Report finds no conclusive evidence that Mobile phones pose a health risk, but use by children should be limited
An independent report has found no conclusive evidence that the radiation emitted from mobile phones poses any health risks, but advised children not to use them too much, to be on the safe side.
The Health Protection Agency (HPA) has said that the evidence should continue to be monitored, but found no conclusive links to cancer, brain disease or infertility in a major survey of all the scientific evidence available.
The report by the Health Protection Agency’s Independent Advisory Group on Non-ionising Radiation (AGNIR) considered hundreds of studies of the effects of exposure to radiofrequency (RF), but found no convincing evidence that exposure below internationally agreed guidelines causes health effects in adults or children, including brain tumours or any other kind of cancer. It also found nothing to suggest a link between other conditions such as cardiovascular morbidity and reproductive function.
The majority of studies have focused on RF fields emitted from mobile phones, but these can also be produced by other wireless devices such as Wi-Fi, television and radio transmitters. Studies into these other sources have been limited, but still provided no evidence.
“There are still limitations to the published research that preclude a definitive judgment, but the evidence overall has not demonstrated any adverse effects on human health from exposure to radiofrequency fields below internationally accepted guideline levels,” concluded Professor Anthony Swerdlow, Chairman of AGNIR.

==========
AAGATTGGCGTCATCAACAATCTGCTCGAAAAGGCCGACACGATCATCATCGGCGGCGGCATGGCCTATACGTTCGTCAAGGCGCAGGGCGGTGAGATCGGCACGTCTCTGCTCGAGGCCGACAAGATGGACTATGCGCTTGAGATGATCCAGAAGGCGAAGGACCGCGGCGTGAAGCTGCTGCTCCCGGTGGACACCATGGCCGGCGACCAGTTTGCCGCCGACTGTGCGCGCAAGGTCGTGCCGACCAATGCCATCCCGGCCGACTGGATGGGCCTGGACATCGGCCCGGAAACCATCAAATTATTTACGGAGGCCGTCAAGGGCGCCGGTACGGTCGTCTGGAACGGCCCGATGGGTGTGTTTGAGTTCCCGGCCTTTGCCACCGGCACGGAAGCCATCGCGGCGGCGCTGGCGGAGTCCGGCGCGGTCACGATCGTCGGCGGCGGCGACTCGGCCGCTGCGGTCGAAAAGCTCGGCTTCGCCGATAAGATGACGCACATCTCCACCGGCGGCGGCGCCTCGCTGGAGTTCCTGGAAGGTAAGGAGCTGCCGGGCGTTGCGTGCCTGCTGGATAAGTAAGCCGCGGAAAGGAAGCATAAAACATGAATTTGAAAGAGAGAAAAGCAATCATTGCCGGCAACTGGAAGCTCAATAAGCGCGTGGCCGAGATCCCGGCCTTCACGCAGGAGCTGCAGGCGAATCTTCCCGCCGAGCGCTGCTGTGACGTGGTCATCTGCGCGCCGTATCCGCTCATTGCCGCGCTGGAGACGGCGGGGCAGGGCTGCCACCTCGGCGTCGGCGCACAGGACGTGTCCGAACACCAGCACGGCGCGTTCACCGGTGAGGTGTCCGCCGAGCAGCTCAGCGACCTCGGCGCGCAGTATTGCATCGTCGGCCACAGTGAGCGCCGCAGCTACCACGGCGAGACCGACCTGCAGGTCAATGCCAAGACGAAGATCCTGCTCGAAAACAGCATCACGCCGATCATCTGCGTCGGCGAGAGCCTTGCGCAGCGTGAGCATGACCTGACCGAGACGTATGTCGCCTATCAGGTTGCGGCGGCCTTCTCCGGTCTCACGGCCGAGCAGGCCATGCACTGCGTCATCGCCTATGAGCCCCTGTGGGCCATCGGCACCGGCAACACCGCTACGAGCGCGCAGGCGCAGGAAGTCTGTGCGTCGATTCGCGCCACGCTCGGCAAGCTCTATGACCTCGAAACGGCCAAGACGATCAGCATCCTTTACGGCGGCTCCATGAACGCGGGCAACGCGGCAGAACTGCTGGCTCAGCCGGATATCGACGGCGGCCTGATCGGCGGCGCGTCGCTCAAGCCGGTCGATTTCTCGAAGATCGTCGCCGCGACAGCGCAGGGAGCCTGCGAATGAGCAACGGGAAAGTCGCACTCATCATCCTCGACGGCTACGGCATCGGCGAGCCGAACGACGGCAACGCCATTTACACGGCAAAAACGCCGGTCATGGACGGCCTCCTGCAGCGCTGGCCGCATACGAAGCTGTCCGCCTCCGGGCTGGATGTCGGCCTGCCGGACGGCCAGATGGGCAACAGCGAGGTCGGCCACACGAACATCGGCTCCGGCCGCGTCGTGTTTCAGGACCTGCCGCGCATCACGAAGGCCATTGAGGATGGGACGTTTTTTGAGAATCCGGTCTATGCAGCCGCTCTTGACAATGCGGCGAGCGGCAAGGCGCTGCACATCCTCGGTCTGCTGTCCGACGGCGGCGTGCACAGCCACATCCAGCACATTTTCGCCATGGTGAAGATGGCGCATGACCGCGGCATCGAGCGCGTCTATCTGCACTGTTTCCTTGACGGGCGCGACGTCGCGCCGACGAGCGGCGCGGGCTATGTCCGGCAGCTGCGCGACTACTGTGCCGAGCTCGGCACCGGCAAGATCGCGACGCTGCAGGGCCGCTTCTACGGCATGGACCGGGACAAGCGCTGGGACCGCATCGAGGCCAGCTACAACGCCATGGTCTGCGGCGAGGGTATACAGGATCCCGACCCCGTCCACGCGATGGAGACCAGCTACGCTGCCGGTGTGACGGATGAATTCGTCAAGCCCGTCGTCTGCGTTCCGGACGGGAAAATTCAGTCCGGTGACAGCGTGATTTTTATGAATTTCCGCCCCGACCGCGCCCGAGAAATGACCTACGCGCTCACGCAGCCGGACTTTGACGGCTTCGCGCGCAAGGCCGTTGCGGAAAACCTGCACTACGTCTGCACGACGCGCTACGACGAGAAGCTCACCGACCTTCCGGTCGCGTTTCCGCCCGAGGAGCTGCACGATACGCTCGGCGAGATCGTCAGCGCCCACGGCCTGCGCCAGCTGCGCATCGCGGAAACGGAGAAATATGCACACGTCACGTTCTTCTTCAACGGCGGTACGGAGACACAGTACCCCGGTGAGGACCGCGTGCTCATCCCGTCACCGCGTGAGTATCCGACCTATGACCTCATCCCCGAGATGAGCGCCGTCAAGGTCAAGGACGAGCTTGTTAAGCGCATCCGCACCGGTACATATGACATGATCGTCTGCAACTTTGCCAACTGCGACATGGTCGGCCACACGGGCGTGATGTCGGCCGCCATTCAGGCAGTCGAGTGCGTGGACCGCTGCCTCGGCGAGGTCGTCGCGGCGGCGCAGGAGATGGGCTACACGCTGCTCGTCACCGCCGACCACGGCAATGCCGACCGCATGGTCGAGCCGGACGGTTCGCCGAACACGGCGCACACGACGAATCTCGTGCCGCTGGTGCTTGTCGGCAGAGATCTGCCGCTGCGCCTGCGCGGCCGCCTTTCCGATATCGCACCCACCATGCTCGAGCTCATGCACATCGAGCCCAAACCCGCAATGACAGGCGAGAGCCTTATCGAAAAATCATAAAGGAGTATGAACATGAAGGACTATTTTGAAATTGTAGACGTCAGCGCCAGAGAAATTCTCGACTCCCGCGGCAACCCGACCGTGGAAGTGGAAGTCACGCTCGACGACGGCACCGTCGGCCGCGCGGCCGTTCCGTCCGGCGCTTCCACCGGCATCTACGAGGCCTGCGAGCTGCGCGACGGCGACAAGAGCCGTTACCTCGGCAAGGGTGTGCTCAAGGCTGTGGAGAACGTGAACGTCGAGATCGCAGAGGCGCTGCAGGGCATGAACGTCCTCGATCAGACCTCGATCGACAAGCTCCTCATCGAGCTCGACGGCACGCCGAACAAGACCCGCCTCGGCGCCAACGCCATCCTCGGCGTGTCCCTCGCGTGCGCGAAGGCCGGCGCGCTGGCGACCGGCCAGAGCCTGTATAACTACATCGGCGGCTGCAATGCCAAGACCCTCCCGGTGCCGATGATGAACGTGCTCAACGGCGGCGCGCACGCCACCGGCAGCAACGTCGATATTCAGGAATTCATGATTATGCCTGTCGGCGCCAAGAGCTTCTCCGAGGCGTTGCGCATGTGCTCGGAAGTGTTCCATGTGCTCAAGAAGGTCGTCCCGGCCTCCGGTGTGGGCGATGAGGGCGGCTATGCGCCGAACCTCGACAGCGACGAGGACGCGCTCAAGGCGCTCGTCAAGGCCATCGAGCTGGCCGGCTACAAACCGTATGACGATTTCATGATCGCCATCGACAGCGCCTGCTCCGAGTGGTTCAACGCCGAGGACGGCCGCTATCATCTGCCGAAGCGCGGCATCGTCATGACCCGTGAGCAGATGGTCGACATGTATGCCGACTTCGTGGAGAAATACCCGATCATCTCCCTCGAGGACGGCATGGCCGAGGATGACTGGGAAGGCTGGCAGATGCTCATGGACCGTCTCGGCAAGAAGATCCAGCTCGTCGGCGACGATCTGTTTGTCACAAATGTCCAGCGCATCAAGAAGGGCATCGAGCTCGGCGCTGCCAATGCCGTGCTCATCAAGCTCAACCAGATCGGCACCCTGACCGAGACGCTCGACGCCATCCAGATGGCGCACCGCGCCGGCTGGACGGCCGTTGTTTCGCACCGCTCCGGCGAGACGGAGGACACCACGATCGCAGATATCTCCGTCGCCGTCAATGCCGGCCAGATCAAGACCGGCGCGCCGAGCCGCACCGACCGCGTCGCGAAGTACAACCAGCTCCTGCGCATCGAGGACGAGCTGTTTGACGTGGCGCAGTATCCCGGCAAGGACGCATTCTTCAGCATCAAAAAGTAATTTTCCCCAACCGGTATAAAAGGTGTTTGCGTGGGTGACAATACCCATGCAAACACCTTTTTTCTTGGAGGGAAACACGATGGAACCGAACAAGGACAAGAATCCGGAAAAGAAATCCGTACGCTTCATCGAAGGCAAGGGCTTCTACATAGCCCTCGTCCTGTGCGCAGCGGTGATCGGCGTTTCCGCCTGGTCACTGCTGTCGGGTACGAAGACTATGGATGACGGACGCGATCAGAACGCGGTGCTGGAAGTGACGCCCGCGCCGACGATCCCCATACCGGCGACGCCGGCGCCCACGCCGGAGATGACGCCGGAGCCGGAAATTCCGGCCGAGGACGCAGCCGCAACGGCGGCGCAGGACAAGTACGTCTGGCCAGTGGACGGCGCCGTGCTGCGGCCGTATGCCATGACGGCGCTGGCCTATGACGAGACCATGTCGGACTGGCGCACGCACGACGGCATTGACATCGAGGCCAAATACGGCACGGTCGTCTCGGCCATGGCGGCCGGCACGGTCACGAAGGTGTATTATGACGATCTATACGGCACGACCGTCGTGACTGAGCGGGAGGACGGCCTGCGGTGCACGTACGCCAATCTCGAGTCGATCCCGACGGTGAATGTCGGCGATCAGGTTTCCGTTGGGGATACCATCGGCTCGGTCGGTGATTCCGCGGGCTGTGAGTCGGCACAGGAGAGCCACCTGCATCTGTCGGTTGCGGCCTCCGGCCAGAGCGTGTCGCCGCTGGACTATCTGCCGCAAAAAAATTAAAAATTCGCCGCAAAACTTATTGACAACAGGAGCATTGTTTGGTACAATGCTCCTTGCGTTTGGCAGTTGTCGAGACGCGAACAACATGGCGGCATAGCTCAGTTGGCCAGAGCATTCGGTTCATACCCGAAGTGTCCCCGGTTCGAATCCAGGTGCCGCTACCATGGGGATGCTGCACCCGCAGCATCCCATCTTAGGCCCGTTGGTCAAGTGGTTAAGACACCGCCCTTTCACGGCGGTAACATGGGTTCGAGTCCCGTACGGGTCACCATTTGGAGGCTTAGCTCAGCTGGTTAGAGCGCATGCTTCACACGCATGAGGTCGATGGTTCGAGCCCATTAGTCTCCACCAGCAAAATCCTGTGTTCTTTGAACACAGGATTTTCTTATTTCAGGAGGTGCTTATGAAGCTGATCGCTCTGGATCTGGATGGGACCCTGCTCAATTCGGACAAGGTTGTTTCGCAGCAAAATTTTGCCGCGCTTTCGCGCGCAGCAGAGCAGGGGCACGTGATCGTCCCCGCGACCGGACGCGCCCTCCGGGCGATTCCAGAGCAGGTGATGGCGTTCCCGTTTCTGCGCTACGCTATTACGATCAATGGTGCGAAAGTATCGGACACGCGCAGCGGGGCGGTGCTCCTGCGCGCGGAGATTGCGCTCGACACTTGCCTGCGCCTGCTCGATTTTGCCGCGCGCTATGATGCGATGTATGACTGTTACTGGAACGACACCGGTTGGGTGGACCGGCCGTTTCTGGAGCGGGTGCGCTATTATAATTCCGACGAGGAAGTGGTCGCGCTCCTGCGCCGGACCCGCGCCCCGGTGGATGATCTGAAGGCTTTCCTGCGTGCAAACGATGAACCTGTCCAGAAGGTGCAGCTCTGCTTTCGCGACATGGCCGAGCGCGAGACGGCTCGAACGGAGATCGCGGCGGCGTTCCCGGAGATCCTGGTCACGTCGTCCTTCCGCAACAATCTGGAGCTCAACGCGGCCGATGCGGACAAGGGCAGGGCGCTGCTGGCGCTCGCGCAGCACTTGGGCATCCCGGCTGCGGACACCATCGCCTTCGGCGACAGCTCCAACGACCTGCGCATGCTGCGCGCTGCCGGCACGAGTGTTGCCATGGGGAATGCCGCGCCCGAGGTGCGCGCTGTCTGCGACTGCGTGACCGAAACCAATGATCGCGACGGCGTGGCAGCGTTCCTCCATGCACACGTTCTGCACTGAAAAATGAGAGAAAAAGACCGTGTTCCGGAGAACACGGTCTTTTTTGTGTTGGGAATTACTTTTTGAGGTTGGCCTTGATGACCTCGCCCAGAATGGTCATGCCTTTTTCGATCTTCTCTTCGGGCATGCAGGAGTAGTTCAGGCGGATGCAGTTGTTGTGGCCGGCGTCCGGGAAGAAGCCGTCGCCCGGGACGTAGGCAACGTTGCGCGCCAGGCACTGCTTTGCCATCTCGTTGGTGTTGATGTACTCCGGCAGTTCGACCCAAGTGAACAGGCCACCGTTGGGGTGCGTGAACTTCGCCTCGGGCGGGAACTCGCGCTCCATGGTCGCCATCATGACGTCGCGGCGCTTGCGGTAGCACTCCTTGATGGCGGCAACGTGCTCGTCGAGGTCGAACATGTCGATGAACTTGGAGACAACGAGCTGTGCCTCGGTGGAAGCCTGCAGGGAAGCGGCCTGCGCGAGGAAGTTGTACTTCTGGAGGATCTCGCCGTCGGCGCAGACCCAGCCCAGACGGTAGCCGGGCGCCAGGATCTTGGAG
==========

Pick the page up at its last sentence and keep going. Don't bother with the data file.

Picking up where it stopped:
“There has been considerable new scientific evidence published since the last AGNIR report in 2003, and this report further consolidates the evidence base on which the HPA issues its advice,” commented Dr John Cooper, director of the HPA’s Centre for Radiation, Chemical and Environmental Hazards. “The HPA’s position on mobile phone technologies is in line with the AGNIR’s findings. There is still no convincing scientific evidence that RF field exposures from mobile phones and other radio technologies affect human health at exposure levels below internationally agreed guidelines.”
However AGNIR said that since mobile phones are a relatively new technology and there are only 15 years worth of statistics, the monitoring of evidence must continue, including national brain tumour trends. This stance has been reiterated by HPA, who have also warned against excessive use of mobile phones by children.
“As this is a relatively new technology, the HPA will continue to advise a precautionary approach and keep the science under close review,” added Dr Cooper. “The HPA recommends that excessive use of mobile phones by children should be discouraged and mobile phone Specific Energy Absorption Rates (SAR) values should be clearly marked in the phone sales literature.”
Despite there being no clear evidence to suggest a link between cancer and mobile phone use, the World Health Organisation labelled mobile phones as ‘possibly carcinogenic’ in June last year, despite previously advising that they were safe.
Pressure groups have accused phone manufacturers of hiding health warnings and have called for them to be displayed more prominently. San Francisco passed a law in 2010 that required phone vendors to declare their radiation levels, although a similar requirement in the US state of Maine failed to come to fruition.
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